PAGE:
The Prior Authorization (PA) process has become so arduous that practice management experts offer tips that include performing a cost-benefit analysis of the top payers in the practice to determine how many PAs they required over the past year and consider dropping those who create the most administrative waste. The experts also recommend physicians learn which drugs are covered on each of the plans they are contracted through and to write for generic drugs whenever possible — great advice, but obviously provided by someone who does not practice clinical medicine!
Over the past three years, there has been a significant increase in the number of PAs required by insurance carriers, even for generic medications that have been available for over a decade. Often, these medications are available for a fraction of the cost by avoiding insurance altogether and paying cash. Patients have the option of using free consumer applications, such as GoodRX, using discounts offered by Wal-Mart without coupons or memberships, or purchasing a discount membership directly through many pharmacies like the one Kroger offers where a $36 annual membership fee provides a discount on many popular generic prescriptions, some of which are free with the membership.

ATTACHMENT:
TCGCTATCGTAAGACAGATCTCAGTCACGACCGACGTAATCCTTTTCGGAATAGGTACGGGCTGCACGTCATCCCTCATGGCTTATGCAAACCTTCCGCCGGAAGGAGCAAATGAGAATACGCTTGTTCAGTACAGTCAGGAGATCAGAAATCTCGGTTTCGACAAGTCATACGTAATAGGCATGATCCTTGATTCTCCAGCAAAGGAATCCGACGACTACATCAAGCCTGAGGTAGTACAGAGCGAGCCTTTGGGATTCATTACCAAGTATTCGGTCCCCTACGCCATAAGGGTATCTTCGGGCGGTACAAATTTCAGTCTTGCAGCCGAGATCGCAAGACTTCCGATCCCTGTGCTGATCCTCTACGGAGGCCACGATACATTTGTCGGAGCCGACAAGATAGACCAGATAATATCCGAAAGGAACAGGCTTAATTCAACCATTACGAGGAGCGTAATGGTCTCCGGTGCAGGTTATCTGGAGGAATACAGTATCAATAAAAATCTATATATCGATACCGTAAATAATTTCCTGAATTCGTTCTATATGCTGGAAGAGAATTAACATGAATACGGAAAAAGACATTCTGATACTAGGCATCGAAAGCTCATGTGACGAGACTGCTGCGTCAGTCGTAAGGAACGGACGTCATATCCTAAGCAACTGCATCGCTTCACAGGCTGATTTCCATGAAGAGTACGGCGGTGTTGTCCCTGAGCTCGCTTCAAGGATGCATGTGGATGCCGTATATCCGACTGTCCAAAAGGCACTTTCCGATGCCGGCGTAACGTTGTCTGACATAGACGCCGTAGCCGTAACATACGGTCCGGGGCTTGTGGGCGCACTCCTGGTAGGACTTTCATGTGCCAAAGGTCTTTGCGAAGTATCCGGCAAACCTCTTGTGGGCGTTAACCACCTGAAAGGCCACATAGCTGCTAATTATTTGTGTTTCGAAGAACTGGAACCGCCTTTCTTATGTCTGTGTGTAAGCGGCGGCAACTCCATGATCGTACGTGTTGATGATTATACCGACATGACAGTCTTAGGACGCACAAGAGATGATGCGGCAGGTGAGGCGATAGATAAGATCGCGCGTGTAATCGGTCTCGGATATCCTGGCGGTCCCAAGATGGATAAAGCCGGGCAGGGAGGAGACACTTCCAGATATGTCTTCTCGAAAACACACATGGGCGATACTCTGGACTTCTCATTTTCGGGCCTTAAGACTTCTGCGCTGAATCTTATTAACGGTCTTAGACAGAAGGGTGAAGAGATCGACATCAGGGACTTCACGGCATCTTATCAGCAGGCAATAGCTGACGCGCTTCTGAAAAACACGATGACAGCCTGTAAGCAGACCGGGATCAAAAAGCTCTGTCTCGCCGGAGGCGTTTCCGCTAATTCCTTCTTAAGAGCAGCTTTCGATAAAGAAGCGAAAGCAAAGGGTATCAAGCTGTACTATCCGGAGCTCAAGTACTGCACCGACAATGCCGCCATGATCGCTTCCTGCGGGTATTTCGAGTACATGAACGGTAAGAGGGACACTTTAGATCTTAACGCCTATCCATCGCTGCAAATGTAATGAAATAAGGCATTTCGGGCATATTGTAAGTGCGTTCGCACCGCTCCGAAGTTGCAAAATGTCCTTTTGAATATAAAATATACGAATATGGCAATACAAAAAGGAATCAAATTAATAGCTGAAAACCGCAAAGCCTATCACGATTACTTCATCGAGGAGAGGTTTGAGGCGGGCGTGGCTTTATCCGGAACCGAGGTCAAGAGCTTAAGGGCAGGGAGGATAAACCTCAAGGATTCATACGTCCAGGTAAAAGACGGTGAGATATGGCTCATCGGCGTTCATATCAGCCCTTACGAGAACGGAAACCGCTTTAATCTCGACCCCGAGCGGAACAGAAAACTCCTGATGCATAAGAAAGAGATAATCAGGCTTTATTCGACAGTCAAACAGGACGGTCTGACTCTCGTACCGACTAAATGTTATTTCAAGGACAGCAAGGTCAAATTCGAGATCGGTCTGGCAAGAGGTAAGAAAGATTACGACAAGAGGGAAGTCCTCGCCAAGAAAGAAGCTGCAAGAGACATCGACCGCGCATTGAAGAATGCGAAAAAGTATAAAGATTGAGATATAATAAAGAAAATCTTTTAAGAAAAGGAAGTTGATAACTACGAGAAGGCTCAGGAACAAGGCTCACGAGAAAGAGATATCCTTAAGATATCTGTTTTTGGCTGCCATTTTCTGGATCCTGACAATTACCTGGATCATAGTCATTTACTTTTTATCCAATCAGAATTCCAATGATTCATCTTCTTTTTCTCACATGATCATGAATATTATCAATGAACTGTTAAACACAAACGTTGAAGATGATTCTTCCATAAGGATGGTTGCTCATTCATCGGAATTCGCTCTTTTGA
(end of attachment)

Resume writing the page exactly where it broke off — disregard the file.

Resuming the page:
Current data demonstrates the PA process is not only burdensome for the physician and medical staff but may also lead to poor outcomes for patients through delays in approval or insurance coverage denials. To improve care and patient safety, all physicians should be aware of alternatives for patients in obtaining necessary medications and share these with their patients. Patients should also be mindful that sometimes it is more cost effective and expedient to leave their insurance card at home and pay cash for many of their prescriptions.
I guess the practice management experts forget to mention that? But their slides were sure pretty.Tweet